College of Science; Research

It’s in the ground! Direct descendant of Newton’s famous apple tree finds a home at Clemson


A direct descendant of Newton's famous apple tree was planted on Clemson's campus on Feb. 27.
A direct descendant of Newton’s famous apple tree was planted on Clemson’s campus on Feb. 27.

CLEMSON, South Carolina – As gloomy clouds slinked away and sunlight filled the sky, spirits were bright Wednesday afternoon on Clemson’s main campus when a living slice of history found a new home in an epicenter of scientific achievement.

A public ceremony marked the planting of a direct descendant of the Newton Apple Tree in a patch of soil surrounded by three buildings – Kinard, Martin and Long halls – that are teeming with researchers.

Included among the 60 or so in attendance were department chair Sean Brittain, professor Endre Takacs and doctoral candidate Bishwambhar Sengupta from the College of Science’s department of physics and astronomy.

Sengupta spent months securing the germplasm of the tree for Clemson.

Physics and astronomy doctoral student Bishwambhar Sengupta played a critical role in bringing the tree to Clemson.
Physics and astronomy doctoral candidate Bishwambhar Sengupta played a critical role in bringing the tree to Clemson.

“I managed to find the USDA repository in Geneva (New York), where they have about 5,000 apple trees on their farm,” Sengupta said during the ceremony. “One of them was from Newton’s tree. And that is where we received our genetic material.”

“I believe that this tree is a great symbol for the College of Science here at Clemson,” Takacs added. “It has healthy roots that originate from a community here in the Carolinas. But the branch is the direct descendant of the famous tree that initiated a great scientific idea. This tree is a living symbol of the slogan of our College – locally relevant and globally impactful.”

Clemson’s tree, which is about 7 feet tall and as thin as a stick, is not expected to produce fruit for at least three years. But as the time passes from season to season, it should grow many times larger. Also, it is genetically ancient, which means it will require extra-special care.

“The tree we’re planting – at least the top of it – is a molecular clone with the same genetic material as the tree that Sir Isaac Newton sat under in the 1600s when a falling apple caused him to consider the force of gravity,” said Julia Frugoli, associate dean for inclusive excellence and graduate education in the College of Science and a longtime plant geneticist. “Students of science – especially those sweating it out in calculus and physics – have Newton to thank for the equations that explain why the world works the way it does, at least on a large scale.”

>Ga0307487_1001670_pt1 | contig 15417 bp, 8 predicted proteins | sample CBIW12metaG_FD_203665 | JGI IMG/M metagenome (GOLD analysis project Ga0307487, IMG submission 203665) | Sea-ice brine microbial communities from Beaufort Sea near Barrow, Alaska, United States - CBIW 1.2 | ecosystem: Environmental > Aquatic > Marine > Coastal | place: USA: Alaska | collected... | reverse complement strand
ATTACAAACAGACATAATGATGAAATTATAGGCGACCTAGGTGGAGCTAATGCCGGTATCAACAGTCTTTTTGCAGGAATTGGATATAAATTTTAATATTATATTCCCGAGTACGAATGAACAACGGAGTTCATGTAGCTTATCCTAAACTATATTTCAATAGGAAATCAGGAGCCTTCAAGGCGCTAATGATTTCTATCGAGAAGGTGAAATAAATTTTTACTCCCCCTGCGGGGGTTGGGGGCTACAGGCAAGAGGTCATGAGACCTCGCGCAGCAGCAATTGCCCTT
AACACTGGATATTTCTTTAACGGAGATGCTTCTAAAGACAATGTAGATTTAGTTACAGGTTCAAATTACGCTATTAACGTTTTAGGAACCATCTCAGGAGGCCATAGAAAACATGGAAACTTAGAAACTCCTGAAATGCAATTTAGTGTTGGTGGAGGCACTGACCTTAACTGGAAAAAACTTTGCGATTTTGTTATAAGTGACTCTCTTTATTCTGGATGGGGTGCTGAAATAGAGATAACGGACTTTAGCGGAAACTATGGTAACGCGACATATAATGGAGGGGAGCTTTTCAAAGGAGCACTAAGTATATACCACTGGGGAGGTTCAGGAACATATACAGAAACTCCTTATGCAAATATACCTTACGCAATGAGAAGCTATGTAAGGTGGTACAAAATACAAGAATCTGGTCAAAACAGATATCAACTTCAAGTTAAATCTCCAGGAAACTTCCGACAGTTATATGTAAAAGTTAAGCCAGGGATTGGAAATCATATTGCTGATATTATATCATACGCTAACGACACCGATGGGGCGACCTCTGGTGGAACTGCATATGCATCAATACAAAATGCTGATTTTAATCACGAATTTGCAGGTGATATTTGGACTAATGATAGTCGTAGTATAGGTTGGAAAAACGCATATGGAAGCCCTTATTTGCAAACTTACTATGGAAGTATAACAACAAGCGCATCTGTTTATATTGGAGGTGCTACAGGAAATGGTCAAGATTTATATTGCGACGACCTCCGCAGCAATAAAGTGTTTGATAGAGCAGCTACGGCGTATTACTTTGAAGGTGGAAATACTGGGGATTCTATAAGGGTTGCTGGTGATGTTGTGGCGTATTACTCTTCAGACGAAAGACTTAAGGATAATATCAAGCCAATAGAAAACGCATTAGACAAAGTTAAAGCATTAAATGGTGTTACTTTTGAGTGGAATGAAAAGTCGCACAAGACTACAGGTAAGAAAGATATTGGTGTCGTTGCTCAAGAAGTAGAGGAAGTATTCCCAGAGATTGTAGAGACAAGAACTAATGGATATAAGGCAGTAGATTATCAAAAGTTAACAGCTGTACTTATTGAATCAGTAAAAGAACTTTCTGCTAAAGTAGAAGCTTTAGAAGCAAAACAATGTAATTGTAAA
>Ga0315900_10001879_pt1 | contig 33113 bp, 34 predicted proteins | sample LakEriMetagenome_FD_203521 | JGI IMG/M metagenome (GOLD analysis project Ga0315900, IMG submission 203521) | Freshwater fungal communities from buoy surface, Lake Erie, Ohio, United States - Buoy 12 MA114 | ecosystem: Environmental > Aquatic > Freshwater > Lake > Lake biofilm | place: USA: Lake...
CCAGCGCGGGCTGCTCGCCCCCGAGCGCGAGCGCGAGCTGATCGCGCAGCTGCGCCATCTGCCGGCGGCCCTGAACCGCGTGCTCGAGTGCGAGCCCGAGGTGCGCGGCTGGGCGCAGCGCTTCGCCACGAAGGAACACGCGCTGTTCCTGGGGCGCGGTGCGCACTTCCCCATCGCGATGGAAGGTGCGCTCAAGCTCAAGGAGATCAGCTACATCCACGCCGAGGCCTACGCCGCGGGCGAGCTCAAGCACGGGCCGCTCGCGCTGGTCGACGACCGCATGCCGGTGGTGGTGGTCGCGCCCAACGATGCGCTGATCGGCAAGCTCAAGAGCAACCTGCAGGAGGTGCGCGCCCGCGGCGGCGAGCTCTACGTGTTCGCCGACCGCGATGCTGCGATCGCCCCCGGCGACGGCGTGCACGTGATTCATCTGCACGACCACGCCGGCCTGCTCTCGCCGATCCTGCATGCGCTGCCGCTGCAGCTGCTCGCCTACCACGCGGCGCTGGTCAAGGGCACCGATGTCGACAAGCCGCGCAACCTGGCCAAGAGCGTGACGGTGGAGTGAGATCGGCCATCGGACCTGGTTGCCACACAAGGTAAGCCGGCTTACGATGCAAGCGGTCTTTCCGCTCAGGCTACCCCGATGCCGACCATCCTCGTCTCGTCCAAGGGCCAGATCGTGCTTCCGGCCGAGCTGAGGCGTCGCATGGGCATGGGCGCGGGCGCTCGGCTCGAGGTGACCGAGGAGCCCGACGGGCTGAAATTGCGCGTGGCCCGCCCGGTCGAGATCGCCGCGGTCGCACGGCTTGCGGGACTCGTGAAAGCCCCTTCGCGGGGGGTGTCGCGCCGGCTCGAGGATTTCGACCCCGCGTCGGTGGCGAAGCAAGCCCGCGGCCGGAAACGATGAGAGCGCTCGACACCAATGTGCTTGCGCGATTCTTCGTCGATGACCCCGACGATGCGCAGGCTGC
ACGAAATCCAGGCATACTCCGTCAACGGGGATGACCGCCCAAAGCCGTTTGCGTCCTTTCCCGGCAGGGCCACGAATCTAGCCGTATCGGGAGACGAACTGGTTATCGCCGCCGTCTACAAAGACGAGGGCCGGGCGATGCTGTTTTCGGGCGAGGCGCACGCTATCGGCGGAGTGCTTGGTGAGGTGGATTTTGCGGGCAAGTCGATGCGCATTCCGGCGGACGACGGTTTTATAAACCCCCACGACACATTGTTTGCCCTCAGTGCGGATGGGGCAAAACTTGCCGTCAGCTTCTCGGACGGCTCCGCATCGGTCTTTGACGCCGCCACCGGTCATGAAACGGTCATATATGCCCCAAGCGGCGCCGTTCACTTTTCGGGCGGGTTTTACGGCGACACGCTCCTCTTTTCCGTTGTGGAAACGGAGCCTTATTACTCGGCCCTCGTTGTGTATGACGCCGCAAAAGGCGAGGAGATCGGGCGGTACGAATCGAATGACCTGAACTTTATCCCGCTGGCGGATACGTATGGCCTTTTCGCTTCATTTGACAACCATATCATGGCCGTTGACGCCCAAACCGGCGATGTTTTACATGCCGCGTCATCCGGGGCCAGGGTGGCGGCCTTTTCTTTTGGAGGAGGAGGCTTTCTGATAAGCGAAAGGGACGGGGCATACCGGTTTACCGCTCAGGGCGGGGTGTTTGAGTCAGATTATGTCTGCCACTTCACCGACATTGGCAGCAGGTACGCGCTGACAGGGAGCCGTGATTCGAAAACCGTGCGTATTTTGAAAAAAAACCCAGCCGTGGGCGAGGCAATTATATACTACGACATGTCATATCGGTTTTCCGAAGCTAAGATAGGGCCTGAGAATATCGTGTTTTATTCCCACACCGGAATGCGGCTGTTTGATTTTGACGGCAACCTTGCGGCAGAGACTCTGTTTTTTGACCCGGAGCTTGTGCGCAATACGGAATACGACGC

Clemson University’s landscaping services prepped the location and planted the tree, which included testing and making amendments to the soil.

From left, Sean Brittain, Endre Takacs, Bishwambhar Sengupta, Jeff Hopkins and Tommy Fallaw hold up a commemorative sign.
From left, Julia Frugoli, Sean Brittain, Endre Takacs, Bishwambhar Sengupta, Jeff Hopkins and Tommy Fallaw hold up a commemorative sign.

“This whole project has been a blessing for me,” said Tommy Fallaw, director of landscaping services. “It’s been a joy to be a part of it. And I think the best part is that it has brought people together who normally might never interact.”

For several centuries, Newton (1642-1727) has been regarded as the father of modern physics. He conceived that the same force that caused the apple to fall straight down from the tree was also the force that governed the motion of the moon and planets. But his achievements in the physical sciences were matched by his innovations in mathematical research, and he is credited by many as the creator of calculus, the branch of mathematics upon which modern science is based.

“Isaac Newton was a pivotal figure in math and physics,” Brittain said. “So, it’s a great honor to have this memorial to his inspirations. He was not just a brilliant mathematician and a physicist who set the agenda for 350 years, he was also a true renaissance man. He made contributions in philosophy and theology – he was all over the place. When we think about interdisciplinary research, about breaking out of our silos, Newton is someone we can look to who didn’t stay in his silo.”

For an earlier version of this story, click here.

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